Employment of financial managers over the 2008–18 decade is expected to grow by 8 percent, which is as fast as the average for all occupations. Regulatory changes and the expansion and globalization of finance and companies will increase the need for financial expertise and drive job growth. As the economy expands, both the growth of established companies and the creation of new businesses will spur demand for financial managers. Employment of bank branch managers is expected to increase because banks are creating new branches. However, mergers, acquisitions, and corporate downsizing are likely to restrict the employment growth of financial managers to some extent.
Long-run demand for financial managers in the securities and commodities industry will continue to be driven by the need to handle increasingly complex financial transactions and manage a growing amount of investments. Financial managers also will be needed to handle mergers and acquisitions, raise capital, and assess global financial transactions. Employment of risk managers, who assess risks for insurance and investment purposes, also will grow.
Some companies may hire financial managers on a temporary basis, to see the organization through a short-term crisis or to offer suggestions for boosting profits. Other companies may contract out all accounting and financial operations. Even in these cases, however, financial managers may be needed to oversee the contracts.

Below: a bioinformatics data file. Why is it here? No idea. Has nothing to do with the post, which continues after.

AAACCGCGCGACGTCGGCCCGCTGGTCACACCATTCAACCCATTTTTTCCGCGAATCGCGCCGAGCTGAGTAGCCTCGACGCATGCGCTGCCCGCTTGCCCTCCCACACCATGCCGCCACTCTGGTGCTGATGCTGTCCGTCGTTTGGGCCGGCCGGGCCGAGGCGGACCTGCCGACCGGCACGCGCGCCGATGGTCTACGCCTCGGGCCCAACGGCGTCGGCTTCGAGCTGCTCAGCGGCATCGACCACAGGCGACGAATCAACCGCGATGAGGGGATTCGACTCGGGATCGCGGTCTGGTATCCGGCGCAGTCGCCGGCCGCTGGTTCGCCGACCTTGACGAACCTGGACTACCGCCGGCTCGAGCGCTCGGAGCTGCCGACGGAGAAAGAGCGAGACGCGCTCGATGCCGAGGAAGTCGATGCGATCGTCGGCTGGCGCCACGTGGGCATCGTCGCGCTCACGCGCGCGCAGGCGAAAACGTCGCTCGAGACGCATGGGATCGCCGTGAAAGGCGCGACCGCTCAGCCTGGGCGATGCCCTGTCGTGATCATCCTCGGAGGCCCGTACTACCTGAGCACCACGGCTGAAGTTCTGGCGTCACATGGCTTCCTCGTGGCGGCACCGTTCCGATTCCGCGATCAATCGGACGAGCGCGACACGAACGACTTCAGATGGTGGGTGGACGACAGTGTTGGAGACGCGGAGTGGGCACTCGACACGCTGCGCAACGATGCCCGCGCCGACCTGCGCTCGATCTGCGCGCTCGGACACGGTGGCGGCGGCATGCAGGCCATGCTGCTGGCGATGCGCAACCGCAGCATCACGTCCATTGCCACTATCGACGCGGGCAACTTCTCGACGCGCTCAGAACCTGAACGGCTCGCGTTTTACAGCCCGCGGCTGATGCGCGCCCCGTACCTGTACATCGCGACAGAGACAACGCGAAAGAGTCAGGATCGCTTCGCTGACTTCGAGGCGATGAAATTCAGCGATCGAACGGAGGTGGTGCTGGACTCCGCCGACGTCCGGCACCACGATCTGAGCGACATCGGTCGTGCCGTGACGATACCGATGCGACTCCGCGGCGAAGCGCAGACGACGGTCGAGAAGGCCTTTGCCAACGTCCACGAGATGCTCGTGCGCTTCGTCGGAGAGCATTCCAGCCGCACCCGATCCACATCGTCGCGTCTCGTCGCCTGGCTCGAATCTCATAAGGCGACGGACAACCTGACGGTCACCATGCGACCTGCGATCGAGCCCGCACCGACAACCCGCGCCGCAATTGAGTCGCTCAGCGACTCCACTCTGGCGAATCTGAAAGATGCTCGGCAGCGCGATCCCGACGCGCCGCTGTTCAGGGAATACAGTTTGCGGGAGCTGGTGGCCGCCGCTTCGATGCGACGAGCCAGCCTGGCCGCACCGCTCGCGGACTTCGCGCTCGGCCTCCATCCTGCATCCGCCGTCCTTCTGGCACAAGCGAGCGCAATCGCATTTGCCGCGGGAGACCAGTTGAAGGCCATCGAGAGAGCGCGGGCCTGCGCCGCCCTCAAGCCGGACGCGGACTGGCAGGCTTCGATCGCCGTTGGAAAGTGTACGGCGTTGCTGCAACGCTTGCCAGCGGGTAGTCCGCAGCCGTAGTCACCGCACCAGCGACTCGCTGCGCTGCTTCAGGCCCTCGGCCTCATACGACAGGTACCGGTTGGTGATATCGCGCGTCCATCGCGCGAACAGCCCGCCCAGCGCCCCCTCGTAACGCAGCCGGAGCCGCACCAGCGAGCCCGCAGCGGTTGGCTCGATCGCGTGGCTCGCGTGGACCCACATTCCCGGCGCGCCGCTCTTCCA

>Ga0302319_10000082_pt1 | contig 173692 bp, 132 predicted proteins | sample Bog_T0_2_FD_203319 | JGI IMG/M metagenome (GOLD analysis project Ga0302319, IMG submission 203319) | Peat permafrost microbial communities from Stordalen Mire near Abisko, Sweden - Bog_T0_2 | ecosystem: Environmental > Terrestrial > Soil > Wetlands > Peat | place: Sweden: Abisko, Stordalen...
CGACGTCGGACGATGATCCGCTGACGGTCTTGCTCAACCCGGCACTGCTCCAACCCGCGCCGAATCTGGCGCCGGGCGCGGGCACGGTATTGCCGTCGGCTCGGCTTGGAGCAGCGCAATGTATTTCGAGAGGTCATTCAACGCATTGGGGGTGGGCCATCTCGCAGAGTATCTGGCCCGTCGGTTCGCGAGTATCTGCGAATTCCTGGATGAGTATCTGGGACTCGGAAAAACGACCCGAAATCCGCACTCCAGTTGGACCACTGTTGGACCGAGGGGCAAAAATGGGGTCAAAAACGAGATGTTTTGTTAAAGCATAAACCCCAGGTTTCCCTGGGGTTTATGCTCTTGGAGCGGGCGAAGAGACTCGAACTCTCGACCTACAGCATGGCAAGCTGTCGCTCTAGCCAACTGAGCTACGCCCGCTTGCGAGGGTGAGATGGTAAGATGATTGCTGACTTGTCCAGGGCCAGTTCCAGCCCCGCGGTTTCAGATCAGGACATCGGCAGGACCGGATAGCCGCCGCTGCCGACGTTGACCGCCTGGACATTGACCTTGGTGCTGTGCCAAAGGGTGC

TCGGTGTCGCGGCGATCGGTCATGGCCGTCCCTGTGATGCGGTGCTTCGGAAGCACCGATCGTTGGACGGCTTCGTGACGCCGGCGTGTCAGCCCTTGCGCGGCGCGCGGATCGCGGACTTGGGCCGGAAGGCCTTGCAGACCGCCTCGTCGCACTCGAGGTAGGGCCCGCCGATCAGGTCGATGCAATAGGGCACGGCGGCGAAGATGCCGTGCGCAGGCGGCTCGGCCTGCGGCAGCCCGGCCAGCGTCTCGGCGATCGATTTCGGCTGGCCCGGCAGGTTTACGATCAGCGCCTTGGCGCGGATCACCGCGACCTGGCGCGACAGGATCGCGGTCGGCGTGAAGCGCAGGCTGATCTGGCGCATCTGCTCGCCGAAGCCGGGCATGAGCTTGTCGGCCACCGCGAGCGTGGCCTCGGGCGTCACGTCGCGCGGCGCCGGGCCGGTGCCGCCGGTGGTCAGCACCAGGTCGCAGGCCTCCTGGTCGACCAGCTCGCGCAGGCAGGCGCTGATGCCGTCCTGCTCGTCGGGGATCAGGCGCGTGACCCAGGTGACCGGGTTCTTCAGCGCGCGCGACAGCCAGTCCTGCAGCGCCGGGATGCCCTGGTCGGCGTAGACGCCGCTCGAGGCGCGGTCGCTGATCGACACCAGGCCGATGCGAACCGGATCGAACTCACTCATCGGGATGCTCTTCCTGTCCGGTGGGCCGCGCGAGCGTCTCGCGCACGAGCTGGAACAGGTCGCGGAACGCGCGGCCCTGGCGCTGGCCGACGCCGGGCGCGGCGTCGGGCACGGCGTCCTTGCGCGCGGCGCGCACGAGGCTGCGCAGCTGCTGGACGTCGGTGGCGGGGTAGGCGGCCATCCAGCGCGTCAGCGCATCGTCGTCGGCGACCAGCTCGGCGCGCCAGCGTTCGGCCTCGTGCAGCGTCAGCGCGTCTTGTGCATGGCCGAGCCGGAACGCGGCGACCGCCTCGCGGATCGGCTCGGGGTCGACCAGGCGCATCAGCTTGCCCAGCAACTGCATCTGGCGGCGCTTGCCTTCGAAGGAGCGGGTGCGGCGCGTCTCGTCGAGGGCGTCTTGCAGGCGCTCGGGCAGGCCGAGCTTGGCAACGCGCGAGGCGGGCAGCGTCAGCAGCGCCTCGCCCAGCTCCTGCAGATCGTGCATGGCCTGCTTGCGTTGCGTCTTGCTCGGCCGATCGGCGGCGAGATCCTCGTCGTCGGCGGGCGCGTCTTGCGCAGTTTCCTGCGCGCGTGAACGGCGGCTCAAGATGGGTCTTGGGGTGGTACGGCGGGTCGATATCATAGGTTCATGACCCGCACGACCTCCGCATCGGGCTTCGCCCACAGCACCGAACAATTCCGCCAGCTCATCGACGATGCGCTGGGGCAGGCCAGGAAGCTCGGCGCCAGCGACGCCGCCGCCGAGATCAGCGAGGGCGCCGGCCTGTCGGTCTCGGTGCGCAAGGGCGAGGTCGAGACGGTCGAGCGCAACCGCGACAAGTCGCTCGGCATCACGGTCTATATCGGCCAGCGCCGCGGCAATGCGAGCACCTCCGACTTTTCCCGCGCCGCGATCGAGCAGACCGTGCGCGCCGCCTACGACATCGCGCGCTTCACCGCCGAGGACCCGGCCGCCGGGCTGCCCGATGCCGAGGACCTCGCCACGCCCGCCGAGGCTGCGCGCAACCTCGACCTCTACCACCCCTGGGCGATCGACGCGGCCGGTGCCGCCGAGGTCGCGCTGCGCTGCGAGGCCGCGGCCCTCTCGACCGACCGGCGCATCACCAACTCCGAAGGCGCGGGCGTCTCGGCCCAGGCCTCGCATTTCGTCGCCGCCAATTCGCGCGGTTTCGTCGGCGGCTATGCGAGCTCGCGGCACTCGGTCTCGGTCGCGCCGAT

As with other managerial occupations, jobseekers are likely to face competition because the number of job openings is expected to be less than the number of applicants. Candidates with expertise in accounting and finance—particularly those with a master's degree or certification—should enjoy the best job prospects. An understanding of international finance, derivatives, and complex financial instruments is important. Excellent communication skills are essential because financial managers must explain and justify complex financial transactions.
As banks expand the range of products and services they offer to include wealth management, insurance, and investment products, branch managers with knowledge in these areas will be needed. As a result, candidates who are licensed to sell insurance or securities will have more favorable prospects.
Median annual wages, excluding annual bonuses and stock options, of wage and salary financial managers were $99,330 in May 2008. The middle 50 percent earned between $72,030 and $135,070.
Large organizations often pay more than small ones, and salary levels also can depend on the type of industry and location. Many financial managers in both public and private industry receive additional compensation in the form of bonuses which, like salaries, vary substantially by size of firm. Deferred compensation in the form of stock options is common, especially for senior-level executives.